On Friday we learned that a lot of Republican U.S. senators and a smattering of Democrats are once again trying to make an end run around a legitimate process to assess the impacts of the Keystone XL tar sands pipeline, in favor of moving legislation authorizing its immediate construction.
While the political process in Washington, D.C., has come to give a lot of us pause, the good news is, it only furthers the resolve of tens of thousands of Americans to work harder to make their voices heard.
Recently we saw on the National Mall thousands of Americans -- including Nebraskan landowners standing shoulder-to-shoulder with Native chiefs -- calling on the president to reject the Keystone XL tar sands pipeline and protect our land, water, public health and climate.
So it is particularly painful to see some members of Congress once again trying to circumvent a legitimate process to push approval of Keystone XL -- a pipeline that would take some of the world's dirtiest oil from Canada, through the heart of America, to the Gulf Coast and then off to overseas markets.
It doesn't matter that this pipeline will create almost no permanent jobs and only several thousand construction jobs, or that last year the Wall Street Journal reported that we, the U.S., is about to become the largest producer of oil and gas on the planet, overtaking Russia. It doesn't matter to these U.S. senators that our dependency on foreign oil has declined sharply.
This Senate amendment coming to a vote, sponsored by Senator Hoeven (R-ND) and Senator Landrieu (D-LA), would strip the president of his authority to decide whether or not the Keystone XL tar sands pipeline should go forward. Just like in 2012, a blatant political play is pushing the Senate to trump a democratic process in Nebraska that has yet to determine a route through that state.
You might wonder why after all this time we don't have a legitimate route through Nebraska. It is because the tar sands industry thought they were above the law. Turns out that was not the case. A Nebraska district judge found that the route was put in place through an unconstitutional process and it is back to the drawing board for Keystone XL.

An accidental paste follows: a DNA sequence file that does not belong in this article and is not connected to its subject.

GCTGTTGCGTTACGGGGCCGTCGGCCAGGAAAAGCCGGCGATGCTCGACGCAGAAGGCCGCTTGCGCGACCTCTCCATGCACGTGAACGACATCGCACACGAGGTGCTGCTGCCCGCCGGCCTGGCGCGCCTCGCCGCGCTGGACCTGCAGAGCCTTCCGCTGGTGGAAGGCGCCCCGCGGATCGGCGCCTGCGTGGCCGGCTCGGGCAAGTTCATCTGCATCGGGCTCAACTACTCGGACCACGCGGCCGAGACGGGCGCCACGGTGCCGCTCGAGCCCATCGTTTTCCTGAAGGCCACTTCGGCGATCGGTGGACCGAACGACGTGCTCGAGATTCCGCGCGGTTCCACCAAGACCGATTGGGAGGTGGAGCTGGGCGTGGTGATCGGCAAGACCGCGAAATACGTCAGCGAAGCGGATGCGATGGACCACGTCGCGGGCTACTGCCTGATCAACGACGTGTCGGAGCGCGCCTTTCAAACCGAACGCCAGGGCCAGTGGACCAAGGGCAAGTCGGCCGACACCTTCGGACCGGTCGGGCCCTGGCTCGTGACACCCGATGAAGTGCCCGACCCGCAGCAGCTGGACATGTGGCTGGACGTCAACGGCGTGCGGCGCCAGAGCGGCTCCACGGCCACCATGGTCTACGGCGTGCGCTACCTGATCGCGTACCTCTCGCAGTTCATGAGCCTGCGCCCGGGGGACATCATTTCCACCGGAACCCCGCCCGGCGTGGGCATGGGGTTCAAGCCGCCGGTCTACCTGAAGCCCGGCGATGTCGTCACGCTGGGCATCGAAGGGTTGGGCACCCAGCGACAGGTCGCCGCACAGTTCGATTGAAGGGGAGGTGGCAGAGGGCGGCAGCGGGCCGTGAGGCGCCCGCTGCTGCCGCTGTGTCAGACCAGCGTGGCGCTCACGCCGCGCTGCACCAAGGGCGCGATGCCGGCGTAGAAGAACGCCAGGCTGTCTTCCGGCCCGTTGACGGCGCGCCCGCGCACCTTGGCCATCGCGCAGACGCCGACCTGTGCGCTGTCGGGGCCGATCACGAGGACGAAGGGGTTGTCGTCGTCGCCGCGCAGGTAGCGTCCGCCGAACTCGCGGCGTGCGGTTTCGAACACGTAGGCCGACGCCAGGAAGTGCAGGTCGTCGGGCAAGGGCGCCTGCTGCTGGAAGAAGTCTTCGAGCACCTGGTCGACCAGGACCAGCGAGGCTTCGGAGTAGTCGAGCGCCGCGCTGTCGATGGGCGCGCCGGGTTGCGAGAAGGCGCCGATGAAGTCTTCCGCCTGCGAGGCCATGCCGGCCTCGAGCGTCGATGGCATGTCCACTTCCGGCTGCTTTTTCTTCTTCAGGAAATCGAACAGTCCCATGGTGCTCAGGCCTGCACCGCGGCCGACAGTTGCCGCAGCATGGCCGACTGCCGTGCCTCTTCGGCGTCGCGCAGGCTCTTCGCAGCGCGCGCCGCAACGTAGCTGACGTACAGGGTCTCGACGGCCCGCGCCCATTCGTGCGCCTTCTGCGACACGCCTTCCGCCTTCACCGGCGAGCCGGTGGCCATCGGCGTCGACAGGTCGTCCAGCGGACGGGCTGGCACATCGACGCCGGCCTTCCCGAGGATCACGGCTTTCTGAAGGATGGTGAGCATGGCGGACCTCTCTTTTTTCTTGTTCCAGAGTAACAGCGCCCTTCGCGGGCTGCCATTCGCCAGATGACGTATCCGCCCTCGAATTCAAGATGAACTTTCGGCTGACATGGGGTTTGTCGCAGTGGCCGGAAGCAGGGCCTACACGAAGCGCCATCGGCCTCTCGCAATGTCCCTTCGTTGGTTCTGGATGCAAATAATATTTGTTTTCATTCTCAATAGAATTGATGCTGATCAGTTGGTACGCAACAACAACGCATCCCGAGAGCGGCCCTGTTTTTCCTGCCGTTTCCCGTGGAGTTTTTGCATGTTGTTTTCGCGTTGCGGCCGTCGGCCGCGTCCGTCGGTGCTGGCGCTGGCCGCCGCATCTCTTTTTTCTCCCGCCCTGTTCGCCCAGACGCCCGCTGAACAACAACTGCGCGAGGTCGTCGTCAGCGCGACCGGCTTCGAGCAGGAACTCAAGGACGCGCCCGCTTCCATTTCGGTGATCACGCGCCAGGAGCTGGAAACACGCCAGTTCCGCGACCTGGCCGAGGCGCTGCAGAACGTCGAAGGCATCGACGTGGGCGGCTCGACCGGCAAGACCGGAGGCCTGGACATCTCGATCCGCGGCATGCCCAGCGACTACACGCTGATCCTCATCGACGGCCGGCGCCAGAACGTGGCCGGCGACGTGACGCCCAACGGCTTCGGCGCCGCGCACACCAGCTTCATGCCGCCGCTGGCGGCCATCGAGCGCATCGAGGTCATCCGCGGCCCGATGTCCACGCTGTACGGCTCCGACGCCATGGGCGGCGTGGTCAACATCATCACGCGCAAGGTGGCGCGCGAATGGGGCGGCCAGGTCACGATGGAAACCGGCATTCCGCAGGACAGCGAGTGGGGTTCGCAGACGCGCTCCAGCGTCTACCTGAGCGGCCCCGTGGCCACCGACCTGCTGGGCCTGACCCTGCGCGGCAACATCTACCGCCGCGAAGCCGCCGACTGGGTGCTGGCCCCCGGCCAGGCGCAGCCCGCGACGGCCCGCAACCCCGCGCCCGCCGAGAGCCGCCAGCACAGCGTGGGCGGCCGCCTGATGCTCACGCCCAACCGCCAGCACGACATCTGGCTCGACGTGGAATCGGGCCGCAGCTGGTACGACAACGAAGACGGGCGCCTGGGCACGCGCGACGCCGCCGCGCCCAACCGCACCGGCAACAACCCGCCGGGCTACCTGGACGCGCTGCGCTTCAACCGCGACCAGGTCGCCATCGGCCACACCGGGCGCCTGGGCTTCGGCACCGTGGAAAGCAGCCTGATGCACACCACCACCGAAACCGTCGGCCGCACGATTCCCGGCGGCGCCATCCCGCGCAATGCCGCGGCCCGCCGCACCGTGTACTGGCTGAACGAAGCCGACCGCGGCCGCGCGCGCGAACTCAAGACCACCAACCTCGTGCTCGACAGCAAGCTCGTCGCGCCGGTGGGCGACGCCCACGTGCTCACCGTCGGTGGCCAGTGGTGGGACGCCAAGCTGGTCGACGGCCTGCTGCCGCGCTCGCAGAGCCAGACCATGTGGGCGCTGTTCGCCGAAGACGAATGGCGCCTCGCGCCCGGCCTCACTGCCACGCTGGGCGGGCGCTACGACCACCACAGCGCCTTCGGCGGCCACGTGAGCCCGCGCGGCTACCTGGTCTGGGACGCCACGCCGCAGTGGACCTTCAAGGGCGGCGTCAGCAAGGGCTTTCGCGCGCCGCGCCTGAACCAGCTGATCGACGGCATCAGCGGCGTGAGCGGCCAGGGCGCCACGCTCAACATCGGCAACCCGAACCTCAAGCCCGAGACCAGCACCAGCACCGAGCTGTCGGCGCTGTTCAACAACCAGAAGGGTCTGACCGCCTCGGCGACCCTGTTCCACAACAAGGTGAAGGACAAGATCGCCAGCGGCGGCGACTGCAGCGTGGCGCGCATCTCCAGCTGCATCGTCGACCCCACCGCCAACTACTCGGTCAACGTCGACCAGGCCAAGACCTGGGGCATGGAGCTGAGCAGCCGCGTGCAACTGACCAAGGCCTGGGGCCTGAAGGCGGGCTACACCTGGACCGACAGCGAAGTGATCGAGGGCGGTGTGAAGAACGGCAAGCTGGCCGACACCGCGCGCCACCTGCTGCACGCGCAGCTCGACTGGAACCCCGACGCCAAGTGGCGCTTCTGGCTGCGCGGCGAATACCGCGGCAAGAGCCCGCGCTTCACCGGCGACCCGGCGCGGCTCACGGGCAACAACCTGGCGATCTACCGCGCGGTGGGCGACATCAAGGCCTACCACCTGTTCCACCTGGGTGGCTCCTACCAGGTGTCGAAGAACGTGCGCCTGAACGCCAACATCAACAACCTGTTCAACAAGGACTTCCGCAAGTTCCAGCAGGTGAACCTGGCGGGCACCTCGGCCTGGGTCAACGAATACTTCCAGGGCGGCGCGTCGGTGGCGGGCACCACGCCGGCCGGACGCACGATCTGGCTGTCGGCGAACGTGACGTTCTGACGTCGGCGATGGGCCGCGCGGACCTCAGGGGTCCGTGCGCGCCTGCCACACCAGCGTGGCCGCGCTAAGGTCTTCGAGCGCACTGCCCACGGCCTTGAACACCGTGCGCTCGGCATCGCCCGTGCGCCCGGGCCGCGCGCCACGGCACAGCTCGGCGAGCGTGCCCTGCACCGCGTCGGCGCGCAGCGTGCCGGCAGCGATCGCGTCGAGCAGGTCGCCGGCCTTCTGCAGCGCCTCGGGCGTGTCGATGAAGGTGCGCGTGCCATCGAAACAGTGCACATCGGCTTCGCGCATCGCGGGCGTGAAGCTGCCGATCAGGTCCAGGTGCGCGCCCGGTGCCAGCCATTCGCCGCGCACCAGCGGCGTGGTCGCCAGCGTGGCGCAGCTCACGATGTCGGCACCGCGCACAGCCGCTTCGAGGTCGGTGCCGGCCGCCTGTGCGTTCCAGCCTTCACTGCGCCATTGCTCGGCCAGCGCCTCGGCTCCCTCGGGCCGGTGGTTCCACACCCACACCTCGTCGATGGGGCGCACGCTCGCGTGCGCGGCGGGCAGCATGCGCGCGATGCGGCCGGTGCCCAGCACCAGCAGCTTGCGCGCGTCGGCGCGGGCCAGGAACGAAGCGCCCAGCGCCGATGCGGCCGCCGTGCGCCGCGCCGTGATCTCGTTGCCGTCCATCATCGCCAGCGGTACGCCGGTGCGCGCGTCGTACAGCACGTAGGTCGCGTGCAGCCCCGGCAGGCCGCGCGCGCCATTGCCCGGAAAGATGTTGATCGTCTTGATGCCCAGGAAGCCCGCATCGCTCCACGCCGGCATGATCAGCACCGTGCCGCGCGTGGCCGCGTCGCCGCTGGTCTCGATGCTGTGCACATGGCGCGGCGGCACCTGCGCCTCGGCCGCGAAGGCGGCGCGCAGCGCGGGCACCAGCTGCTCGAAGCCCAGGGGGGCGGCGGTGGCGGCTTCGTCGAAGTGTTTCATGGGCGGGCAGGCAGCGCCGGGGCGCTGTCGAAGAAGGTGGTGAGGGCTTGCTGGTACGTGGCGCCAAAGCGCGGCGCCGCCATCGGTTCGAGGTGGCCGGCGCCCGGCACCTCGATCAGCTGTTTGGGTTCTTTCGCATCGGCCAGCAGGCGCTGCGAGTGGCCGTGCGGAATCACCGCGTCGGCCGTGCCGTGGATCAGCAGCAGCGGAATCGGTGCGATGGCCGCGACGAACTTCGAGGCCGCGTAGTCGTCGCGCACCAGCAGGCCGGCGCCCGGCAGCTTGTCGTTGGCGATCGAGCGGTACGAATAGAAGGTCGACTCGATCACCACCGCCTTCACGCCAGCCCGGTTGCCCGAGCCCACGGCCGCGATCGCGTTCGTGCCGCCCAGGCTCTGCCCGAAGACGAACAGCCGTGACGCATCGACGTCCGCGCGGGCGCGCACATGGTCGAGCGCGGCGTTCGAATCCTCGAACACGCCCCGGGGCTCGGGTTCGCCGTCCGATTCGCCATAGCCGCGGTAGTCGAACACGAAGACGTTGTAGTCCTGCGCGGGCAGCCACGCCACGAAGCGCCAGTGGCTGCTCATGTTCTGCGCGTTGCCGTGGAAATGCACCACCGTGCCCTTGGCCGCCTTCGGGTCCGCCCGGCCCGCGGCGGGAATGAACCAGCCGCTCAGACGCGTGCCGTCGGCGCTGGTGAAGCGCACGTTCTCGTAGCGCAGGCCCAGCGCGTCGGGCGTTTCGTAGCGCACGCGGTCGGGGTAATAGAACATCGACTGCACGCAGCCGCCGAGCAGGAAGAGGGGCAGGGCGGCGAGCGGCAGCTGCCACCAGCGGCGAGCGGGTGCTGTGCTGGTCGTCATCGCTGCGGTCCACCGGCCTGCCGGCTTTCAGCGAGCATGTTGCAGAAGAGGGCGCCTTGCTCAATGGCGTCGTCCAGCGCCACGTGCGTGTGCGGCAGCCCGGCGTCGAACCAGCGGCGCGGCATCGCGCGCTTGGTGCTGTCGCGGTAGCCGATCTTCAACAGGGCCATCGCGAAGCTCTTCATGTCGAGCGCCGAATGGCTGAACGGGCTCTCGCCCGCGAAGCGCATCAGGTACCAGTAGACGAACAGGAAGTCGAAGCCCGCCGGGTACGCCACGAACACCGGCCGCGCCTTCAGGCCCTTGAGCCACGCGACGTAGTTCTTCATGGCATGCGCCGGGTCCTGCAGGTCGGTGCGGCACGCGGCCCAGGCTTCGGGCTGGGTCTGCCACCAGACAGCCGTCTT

It makes sense that the State Department decided to put the Keystone XL decision on hold until we have a route through Nebraska.
But it is no surprise that Keystone XL's supporters in the Senate are trying to push through an approval. It is Big Oil versus the Nebraska farmer and the industry can't believe that it is not getting its way after spending tens of millions of dollars in political donations in an effort to have things go their way.
Instead, the courts and the administration are listening to the ranchers and farmers who have been tending their land for generations. People like Randy Thompson who have built alliances across political lines to say no to a dirty tar sands pipeline crossing their ranch lands. They know a tar sands spill into the Ogallala Aquifer would ruin their lands and their livelihoods and poison their families.
These landowners have legitimate concerns that deserve to be heard. The Keystone XL pipeline would take tar sands through some of the most sensitive regions of the Ogallala Aquifer. And we've learned that tar sands crude is particularly damaging when it spills. After nearly four years and a billion dollars in clean up costs, large portions of the Kalamazoo River in Michigan is still contaminated by submerged tar sands.
Are these voices really so unimportant that we are willing to let a Canadian tar sands pipeline company and their allies in Congress ride roughshod over them? Absolutely not. The landowner and Native voices are at the heart of this fight against dirty energy.
We can do better by our famers and communities by demanding clean power and rejecting dirty energy projects such as the Keystone XL tar sands pipeline.